A near full house of our members, and as usual we had a wide ranging discussion.
Jenny and George are arranging a visitor to talk about archaeology finds relating to the Western Uprising. This be in the Nog Inn at our February meeting on the 4th Feb.
We confirmed the event in the Church on the Thurs. 17th March when Jim Rider will talk to us about flight G-ARBY, the airliner that crash landed on Bishops Court Farm on 17 Jul 1980.
I mentioned I was having a chat on social media regarding the origins of the name for the village of Talaton, here are my thoughts:
The origins of the village name, Talaton. i.e. ton being a hamlet, and Tal, may be from the River?
The River Tale, a tributary of the River Otter has its source in the hills behind Broadhembury at Hanger Farm, OS map ref: ST 11864 06059. It then meanders through Broadhembury, Colliton, Danes’s Mill, Payhembury, passing the hamlets of Higher and Lower Tale on the high ground, Tale Common Head to Tuck Mill, to Talewater, through Colesworthy, Clapperentale, Escot, Fairmile, to Cadhay, here it meets with the River Otter, OS map ref: SY 09207 95911.
The village of Talaton lies over a ridge from the Tale Valley, geographically it does not share the Tale Valley, apart, from the River Tale being part of the parish boundary between Feniton and Talaton, where is runs through Talewater and Colesworthy.
Chris Saunders came to give us an update on the possible restoration of the monument at Patteson’s Cross. The Ottery Heritage are in full support for this repair and this repair only, they will not adopt the monument or take responsibility for it after this.
The ownership of it is still unknown, but Devon Highways tend the grass island it sits on and will allow its repair. So advice from a conservator would be welcome. Chris will potter on searching for the best way to progress this, if we come across anything relevant please pass it to Chris.
Chris then spoke about a book he has received via a visitor who stayed at his house, unbeknown to her that she was staying in the area where Bishop Patteson resided!. In the under croft of her home in Auckland she found the diaries of one Thomas Kerr, a Meteorologist, he took part in the same mission as Bishop Patteson.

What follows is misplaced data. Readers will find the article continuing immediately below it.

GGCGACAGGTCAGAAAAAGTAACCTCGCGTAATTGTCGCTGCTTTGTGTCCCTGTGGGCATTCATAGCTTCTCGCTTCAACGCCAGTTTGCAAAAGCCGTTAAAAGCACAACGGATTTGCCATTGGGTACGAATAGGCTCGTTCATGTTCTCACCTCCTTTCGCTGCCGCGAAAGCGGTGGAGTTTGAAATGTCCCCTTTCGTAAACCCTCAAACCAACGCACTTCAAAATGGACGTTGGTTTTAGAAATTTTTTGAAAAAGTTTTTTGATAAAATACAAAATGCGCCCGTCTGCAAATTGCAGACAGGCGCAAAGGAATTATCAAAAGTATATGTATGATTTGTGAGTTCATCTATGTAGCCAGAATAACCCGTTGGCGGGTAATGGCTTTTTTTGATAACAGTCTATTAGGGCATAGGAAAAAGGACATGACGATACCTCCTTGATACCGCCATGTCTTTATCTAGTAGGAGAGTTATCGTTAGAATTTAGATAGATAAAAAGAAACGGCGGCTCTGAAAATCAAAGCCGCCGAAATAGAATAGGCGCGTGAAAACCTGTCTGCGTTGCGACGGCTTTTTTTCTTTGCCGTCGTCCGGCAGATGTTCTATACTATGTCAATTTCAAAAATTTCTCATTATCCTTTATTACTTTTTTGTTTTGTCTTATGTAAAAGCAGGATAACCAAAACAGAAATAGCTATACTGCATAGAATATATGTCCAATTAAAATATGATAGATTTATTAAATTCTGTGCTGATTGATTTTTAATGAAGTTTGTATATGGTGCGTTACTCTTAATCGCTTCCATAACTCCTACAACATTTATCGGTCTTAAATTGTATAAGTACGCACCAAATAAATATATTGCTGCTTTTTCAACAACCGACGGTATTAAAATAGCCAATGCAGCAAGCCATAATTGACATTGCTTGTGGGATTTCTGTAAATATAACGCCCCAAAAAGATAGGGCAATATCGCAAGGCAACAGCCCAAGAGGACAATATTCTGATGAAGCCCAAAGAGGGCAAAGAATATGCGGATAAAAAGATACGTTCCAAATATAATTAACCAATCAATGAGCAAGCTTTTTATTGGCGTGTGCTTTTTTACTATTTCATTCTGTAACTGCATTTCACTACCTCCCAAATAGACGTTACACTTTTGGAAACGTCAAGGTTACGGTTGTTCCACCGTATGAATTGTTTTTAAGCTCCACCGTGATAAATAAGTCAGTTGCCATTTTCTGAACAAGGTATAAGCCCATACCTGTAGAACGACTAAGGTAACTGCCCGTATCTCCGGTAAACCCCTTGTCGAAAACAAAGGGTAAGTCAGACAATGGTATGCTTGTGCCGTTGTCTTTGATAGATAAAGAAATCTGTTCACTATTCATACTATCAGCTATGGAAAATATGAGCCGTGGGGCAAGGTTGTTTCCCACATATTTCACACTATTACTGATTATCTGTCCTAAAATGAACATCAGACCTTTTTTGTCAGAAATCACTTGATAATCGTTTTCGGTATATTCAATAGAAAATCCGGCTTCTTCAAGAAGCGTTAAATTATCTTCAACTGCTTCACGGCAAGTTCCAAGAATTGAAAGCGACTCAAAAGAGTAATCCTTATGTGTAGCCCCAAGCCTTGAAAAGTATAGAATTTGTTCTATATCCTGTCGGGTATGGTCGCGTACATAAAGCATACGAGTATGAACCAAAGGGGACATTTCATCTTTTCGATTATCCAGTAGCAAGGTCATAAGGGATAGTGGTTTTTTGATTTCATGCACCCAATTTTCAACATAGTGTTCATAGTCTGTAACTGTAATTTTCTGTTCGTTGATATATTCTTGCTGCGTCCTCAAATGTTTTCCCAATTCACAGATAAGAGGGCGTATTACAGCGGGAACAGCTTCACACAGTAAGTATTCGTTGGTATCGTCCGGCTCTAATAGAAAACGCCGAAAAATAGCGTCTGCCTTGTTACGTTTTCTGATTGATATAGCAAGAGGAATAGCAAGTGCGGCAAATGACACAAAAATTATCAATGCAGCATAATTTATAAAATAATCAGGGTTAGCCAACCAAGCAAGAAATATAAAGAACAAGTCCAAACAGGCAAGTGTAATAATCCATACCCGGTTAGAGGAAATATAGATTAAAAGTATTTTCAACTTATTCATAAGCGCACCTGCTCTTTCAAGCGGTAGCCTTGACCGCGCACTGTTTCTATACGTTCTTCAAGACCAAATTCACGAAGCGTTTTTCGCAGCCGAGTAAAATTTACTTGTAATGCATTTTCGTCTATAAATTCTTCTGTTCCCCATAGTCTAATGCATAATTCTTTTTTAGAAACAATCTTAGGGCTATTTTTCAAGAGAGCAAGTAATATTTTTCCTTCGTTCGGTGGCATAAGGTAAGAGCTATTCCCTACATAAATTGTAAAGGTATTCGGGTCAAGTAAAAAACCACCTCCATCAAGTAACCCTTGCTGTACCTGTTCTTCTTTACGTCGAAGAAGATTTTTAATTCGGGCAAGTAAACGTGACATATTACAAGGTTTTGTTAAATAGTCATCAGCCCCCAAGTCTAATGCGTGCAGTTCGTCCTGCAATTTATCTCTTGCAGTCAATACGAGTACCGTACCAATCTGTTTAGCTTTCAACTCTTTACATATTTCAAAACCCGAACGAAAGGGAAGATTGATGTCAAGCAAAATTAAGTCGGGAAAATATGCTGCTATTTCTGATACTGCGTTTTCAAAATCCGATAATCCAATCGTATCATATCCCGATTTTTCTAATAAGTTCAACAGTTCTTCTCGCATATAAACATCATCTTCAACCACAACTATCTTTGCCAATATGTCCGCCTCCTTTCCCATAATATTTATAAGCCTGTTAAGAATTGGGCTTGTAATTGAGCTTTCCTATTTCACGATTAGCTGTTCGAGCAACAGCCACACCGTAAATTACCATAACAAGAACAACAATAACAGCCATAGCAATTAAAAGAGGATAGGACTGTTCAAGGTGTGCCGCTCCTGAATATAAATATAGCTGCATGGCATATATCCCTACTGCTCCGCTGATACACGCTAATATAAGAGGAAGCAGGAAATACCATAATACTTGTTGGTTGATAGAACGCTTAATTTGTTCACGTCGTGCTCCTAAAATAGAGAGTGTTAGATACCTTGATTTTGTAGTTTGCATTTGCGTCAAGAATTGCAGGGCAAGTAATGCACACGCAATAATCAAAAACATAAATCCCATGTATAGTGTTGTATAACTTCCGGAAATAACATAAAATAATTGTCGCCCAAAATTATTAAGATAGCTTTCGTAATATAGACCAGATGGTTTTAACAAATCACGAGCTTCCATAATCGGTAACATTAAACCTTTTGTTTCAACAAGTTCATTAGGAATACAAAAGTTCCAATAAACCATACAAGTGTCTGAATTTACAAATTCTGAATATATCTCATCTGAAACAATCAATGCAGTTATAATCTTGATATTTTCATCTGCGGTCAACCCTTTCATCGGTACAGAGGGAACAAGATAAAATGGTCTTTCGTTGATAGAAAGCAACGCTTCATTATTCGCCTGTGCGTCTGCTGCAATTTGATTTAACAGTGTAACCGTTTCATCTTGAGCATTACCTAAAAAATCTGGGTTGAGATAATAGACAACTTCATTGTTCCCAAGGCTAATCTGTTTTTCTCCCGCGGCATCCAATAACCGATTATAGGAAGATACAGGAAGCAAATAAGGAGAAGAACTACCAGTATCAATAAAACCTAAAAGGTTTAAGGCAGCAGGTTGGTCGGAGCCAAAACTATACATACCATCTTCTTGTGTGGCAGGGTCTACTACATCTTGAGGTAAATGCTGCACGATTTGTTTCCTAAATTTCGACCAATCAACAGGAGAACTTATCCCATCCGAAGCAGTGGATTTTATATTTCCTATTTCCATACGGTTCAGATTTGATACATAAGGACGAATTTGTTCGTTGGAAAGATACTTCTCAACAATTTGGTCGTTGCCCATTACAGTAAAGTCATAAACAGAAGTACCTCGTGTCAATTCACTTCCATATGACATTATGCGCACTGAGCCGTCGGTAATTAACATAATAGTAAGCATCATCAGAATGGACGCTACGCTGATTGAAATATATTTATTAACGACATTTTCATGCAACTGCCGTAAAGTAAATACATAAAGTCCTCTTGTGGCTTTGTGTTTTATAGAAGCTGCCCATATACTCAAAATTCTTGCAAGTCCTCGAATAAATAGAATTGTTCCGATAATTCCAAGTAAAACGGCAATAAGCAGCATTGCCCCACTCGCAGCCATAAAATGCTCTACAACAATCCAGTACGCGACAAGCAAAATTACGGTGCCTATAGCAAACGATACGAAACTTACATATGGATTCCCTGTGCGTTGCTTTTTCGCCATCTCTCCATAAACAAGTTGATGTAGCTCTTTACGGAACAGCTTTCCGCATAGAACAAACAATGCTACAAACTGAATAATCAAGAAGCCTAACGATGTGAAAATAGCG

The book is called “The Search for Thomas Kerr: Mariner, Mapmaker, Missionary, Meteorologist”. There’s something irresistible about a diary, especially one from over 150 years ago discovered under a house. Scrawled cryptic entries on water-stained pages, near-impossible to read, but hinting at the story of a man’s adventures sailing in the South Pacific. That random find sent author Jean Day on a fifty-year journey of discovery where she found uncanny parallels between her life and that of the long-departed diarist, Thomas Kerr. This book is the story of how she unravelled the tangled threads of the careers he followed; his travels across the globe, from being an orphan in Devonport England; to becoming a naval officer and taking part in charting NZ on the HMS Pandora and fighting in the Chinese Opium Wars. His life as a Melanesian missionary in the islands around Vanuatu; and then as Vicar of Devonport NZ; and his final years as a meteorologist at Valentia, Ireland; until his death in 1875.
Chris also explained there were two vessels called “Southern Cross” This link gives more detail: http://www.solomonencyclopaedia.net/biogs/E000302b.htm
David related his current research into one Bishop Phillpott of Exeter, with whom our own Rev. Head clashed over teaching the catechism. Rev. Head was dismissed from his post because of this, but was welcomed back to Feniton with much jubilation, his horses being unhitched from the carriage and he was pulled into the village by the parishioners! He was a man who took his faith seriously, but did not follow the popish ways, he said this: Water is water, bread is bread, wine is wine.
Paterson was ordained by Philpott. Bishop Phillpotts was involved with the slave trade, on an estate in the ownership of the Society for the Propagation of the Gospel in Foreign Parts. https://www.ucl.ac.uk/lbs/person/view/18347 The slaves were branded with the word Society.
Thank you all for such an interesting evening. I look forward to seeing you all in February 2016! Happy Christmas.